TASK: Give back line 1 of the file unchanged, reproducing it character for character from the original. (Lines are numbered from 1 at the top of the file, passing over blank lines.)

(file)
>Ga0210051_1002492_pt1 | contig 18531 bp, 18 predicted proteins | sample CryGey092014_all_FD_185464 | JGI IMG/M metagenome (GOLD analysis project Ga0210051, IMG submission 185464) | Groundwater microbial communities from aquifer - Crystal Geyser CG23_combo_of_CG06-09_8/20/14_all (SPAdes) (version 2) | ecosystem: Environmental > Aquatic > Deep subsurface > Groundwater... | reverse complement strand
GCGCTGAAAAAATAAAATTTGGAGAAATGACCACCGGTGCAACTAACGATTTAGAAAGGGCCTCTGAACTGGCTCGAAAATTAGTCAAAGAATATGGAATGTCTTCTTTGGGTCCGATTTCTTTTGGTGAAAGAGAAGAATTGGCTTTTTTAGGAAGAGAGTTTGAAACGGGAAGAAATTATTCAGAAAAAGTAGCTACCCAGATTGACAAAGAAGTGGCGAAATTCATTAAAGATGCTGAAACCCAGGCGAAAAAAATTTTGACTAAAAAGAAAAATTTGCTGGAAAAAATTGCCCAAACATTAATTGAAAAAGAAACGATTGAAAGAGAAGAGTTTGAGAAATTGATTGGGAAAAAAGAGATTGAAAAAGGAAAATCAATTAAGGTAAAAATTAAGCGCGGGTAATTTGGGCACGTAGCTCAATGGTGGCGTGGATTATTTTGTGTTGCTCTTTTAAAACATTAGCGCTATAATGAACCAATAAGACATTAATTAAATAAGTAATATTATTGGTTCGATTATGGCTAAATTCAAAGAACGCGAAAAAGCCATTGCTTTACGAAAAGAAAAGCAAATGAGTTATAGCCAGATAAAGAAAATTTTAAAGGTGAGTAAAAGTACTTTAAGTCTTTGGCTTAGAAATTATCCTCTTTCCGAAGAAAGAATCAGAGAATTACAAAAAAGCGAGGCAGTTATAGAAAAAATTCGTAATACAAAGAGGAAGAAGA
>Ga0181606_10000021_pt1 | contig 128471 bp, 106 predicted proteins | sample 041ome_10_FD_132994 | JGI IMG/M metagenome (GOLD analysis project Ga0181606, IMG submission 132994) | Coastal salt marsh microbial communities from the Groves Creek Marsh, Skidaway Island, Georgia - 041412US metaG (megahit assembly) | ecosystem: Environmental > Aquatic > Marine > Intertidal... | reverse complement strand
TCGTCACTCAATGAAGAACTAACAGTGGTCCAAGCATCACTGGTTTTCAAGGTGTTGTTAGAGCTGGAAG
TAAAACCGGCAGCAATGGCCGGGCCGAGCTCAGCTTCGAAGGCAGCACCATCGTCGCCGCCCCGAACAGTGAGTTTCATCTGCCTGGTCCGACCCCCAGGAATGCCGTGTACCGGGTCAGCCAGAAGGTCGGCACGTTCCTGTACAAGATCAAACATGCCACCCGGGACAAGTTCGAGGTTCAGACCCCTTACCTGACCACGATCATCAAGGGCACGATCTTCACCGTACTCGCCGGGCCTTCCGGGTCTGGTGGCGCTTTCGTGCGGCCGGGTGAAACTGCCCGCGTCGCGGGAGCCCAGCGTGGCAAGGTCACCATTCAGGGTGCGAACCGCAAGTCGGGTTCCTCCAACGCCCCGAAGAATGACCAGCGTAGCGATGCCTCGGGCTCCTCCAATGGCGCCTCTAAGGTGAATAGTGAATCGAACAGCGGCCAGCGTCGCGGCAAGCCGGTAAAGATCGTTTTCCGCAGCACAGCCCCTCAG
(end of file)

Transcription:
>Ga0210051_1002492_pt1 | contig 18531 bp, 18 predicted proteins | sample CryGey092014_all_FD_185464 | JGI IMG/M metagenome (GOLD analysis project Ga0210051, IMG submission 185464) | Groundwater microbial communities from aquifer - Crystal Geyser CG23_combo_of_CG06-09_8/20/14_all (SPAdes) (version 2) | ecosystem: Environmental > Aquatic > Deep subsurface > Groundwater... | reverse complement strand